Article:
2023 Budget: Buhari Proposes More Money For Education, But Allocation Still Below UNESCO Recommendation

President Muhammadu Buhari’s proposed 2023 budgetary allocation to education is the highest he has made to the sector since he assumed office in 2015.

The proposal, however, is still less than half of the percentage recommended by the global education agency, UNESCO, for expenditure on the sector.

In the budget, which was presented to the joint session of the National Assembly in October, the president proposed N1.79 trillion for the sector, representing about 8.8 per cent of the total N20.5 trillion proposal.

The allocation is above the N1.18 trillion or 7.2 per cent of the total budget that he presented in 2022.

Until the latest proposal, the highest allocation to the sector in percentage terms under the administration was the 7.9 per cent allocated in 2016.

The increased allocation is not unconnected with the president’s pledge to increase the country’s annual spending for education by 50 per cent “over the next two years and by 100 per cent by 2025.”

Mr Buhari made the pledge in July 2021 at the global summit on education in the United Kingdom.

But while the allocations have continued to rise in terms of the percentage of the total budgets when compared to the previous years of his administration, they still fall short of the 15-20 per cent recommended by the United Nations Educational, Scientific and Cultural Organisation (UNESCO).

At the 2021 edition of the global summit on education co-hosted in London by the then United Kingdom’s Prime Minister Boris Johnson and then Kenyan President, Uhuru Kenyatta, Mr Buhari promised to ensure that Nigeria meets the UNESCO international benchmark, after years of failure.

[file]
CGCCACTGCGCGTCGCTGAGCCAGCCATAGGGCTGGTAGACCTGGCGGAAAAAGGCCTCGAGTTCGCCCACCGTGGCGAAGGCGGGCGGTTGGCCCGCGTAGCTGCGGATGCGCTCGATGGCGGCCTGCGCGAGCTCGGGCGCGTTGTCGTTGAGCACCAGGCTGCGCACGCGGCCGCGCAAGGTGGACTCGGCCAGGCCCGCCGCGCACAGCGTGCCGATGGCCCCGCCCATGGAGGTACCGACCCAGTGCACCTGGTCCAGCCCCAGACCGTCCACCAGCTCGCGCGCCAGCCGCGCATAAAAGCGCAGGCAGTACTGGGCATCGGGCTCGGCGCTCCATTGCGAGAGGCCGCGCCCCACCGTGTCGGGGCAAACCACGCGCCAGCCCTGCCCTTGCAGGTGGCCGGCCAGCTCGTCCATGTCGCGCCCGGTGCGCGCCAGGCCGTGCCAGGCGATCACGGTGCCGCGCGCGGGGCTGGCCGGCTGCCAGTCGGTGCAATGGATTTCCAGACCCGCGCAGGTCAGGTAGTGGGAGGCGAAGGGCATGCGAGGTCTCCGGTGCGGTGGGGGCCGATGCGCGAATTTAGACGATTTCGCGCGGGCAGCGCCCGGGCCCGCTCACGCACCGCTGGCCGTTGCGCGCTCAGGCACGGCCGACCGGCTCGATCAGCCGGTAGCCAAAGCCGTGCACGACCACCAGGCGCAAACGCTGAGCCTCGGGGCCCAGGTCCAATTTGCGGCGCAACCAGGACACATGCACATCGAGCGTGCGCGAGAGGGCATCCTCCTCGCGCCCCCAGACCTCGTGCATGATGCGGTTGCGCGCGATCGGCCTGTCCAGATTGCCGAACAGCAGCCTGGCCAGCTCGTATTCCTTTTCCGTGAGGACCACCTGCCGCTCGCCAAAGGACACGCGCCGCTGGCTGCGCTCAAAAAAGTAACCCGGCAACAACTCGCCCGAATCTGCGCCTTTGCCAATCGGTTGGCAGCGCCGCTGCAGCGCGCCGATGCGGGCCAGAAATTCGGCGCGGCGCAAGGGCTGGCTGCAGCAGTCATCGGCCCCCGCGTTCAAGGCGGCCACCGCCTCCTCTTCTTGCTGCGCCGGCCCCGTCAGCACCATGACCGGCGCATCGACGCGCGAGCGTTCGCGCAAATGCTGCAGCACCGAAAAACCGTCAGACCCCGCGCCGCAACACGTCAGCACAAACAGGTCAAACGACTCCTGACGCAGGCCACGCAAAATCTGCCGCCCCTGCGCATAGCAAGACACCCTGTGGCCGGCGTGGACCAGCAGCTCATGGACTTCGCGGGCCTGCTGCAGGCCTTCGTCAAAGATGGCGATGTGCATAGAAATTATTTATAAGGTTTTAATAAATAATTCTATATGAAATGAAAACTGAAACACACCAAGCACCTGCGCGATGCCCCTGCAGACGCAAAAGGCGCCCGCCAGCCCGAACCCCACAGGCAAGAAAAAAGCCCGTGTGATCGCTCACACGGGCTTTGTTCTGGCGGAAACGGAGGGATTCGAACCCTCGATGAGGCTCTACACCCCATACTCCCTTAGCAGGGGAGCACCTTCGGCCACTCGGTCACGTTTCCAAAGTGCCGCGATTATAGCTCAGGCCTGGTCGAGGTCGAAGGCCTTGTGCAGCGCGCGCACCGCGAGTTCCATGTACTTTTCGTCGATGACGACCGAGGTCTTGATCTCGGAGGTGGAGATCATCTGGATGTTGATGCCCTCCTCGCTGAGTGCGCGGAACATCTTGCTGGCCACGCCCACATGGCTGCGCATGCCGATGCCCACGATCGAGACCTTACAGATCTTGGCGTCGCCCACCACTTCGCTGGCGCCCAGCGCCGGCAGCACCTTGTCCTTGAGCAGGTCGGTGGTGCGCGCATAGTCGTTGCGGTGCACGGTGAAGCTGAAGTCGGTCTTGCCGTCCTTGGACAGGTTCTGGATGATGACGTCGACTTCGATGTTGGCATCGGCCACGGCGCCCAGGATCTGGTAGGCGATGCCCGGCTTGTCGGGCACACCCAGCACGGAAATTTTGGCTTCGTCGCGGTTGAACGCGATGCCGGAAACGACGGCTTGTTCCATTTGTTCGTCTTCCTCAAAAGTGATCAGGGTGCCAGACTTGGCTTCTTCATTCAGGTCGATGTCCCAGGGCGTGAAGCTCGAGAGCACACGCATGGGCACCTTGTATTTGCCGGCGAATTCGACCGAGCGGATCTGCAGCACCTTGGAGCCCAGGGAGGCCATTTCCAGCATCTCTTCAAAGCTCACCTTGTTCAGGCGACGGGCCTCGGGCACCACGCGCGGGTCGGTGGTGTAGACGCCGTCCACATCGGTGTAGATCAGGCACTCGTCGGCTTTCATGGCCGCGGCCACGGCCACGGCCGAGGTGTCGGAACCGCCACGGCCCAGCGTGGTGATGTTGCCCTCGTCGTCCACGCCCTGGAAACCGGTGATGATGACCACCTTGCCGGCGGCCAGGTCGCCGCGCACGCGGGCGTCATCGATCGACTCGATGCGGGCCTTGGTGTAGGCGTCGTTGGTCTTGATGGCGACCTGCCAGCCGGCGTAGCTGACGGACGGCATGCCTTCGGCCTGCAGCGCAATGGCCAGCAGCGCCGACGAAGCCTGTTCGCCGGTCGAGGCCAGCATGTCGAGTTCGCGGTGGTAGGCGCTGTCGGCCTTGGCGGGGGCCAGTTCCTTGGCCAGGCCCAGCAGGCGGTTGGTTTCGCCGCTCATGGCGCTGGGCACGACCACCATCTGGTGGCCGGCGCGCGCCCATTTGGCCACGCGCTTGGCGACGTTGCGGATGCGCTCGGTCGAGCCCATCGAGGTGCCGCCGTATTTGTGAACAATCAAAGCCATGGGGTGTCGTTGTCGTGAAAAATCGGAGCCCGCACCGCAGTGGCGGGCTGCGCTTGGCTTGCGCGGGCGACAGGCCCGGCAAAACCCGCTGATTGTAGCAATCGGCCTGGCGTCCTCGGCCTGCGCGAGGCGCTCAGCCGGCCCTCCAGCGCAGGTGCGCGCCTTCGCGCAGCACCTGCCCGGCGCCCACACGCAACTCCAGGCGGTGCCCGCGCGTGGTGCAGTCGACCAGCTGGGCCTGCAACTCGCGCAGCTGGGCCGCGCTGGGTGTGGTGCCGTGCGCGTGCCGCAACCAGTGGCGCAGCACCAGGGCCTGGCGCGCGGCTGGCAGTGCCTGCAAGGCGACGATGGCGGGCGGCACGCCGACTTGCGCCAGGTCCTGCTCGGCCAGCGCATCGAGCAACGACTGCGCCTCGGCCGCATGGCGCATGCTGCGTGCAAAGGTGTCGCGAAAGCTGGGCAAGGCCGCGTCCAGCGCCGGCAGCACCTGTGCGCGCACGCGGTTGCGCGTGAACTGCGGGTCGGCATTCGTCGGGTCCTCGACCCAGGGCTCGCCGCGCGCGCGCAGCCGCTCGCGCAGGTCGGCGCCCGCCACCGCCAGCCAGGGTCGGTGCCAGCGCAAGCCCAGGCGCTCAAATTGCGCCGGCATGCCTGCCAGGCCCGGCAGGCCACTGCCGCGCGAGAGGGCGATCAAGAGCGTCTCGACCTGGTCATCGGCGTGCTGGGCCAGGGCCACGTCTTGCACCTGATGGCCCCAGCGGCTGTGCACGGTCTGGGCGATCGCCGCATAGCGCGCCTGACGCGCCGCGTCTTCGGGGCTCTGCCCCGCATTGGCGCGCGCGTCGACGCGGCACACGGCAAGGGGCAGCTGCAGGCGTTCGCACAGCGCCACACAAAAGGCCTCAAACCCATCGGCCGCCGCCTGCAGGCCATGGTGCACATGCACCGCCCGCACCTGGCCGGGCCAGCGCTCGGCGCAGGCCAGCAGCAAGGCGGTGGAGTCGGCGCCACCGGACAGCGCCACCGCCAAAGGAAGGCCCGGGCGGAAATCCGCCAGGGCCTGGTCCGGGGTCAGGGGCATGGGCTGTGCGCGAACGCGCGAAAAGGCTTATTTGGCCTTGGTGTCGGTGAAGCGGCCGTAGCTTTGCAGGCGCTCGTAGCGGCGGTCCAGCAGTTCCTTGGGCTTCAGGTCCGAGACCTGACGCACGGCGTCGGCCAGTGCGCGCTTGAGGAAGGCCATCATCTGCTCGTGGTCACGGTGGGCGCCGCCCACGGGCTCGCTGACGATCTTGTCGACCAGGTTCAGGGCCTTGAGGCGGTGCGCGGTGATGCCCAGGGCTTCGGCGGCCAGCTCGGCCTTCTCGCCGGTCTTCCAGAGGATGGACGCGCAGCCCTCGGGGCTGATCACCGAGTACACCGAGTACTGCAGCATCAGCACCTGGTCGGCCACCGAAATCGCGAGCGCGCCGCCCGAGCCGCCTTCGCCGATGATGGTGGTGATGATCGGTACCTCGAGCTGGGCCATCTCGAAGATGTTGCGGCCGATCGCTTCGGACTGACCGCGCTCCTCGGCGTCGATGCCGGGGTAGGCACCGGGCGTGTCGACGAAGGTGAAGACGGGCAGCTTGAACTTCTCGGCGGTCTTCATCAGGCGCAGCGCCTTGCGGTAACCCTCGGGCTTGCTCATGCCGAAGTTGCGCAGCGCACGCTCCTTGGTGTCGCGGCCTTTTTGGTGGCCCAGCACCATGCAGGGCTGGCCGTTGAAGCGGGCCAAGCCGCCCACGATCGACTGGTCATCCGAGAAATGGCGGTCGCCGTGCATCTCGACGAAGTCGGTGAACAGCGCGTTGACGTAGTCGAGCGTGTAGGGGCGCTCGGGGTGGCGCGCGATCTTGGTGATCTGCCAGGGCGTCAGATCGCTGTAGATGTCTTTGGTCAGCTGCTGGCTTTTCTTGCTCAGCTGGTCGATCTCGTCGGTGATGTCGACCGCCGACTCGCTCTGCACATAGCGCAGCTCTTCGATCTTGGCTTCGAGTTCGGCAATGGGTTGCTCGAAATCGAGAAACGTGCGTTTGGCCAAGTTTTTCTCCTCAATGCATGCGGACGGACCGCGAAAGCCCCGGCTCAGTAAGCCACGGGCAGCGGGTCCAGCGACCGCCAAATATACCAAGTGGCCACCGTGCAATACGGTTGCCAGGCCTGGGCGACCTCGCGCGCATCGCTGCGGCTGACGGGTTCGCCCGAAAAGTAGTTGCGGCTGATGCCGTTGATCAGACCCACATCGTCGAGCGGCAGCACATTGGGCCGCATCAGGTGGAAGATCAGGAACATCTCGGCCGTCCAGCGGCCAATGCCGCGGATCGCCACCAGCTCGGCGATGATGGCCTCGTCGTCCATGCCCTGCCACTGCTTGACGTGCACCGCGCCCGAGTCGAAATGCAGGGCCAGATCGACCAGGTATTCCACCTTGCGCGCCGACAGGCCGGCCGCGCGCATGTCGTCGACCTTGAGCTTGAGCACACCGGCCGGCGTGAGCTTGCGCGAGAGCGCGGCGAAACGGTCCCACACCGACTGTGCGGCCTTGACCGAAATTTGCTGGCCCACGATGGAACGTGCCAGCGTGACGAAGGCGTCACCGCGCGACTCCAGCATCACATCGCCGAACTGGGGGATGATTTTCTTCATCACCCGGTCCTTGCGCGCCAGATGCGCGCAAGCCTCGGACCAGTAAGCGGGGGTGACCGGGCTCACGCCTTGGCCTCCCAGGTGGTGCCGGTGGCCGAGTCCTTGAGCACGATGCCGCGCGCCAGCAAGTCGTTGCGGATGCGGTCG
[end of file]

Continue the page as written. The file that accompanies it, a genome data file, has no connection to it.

Mr Buhari was among 19 heads of state and government who pledged to increase their education spending. He promised to increase Nigeria’s education expenditure by 50 per cent over the next two years and by 100 per cent by 2025, towards meeting the 20 per cent global benchmark.

Mr Buhari’s pledge is contained in a document titled “Heads of State Call to Action on Education Financing.”

Following the pledge, Mr Buhari increased allocation in the 2022 budget from N742.5 billion in 2021 to N1.18 trillion. Although this represented only 7.2 per cent of the total budget, it was a significant jump from the 5.68 per cent allocation in the previous year.

The president has further increased the percentage in the 2023 proposed budget.

Given the president’s promise of at least a 50 per cent increase over the previous year’s allocation, at least N1.77 trillion was estimated for allocation in 2023. But his proposal slightly surpasses the amount at N1.79 trillion.

A review of the proposed 2023 budget shows that N1.08 trillion was allocated to the Federal Ministry of Education (FME) and its agencies. Of the amount, N239 billion was allocated for capital expenditure, while N706.5 billion and N52.8 billion were allocated for personnel and overhead costs respectively. Allocation to the ministry is significantly higher than the N875 billion proposed in the 2022 budget.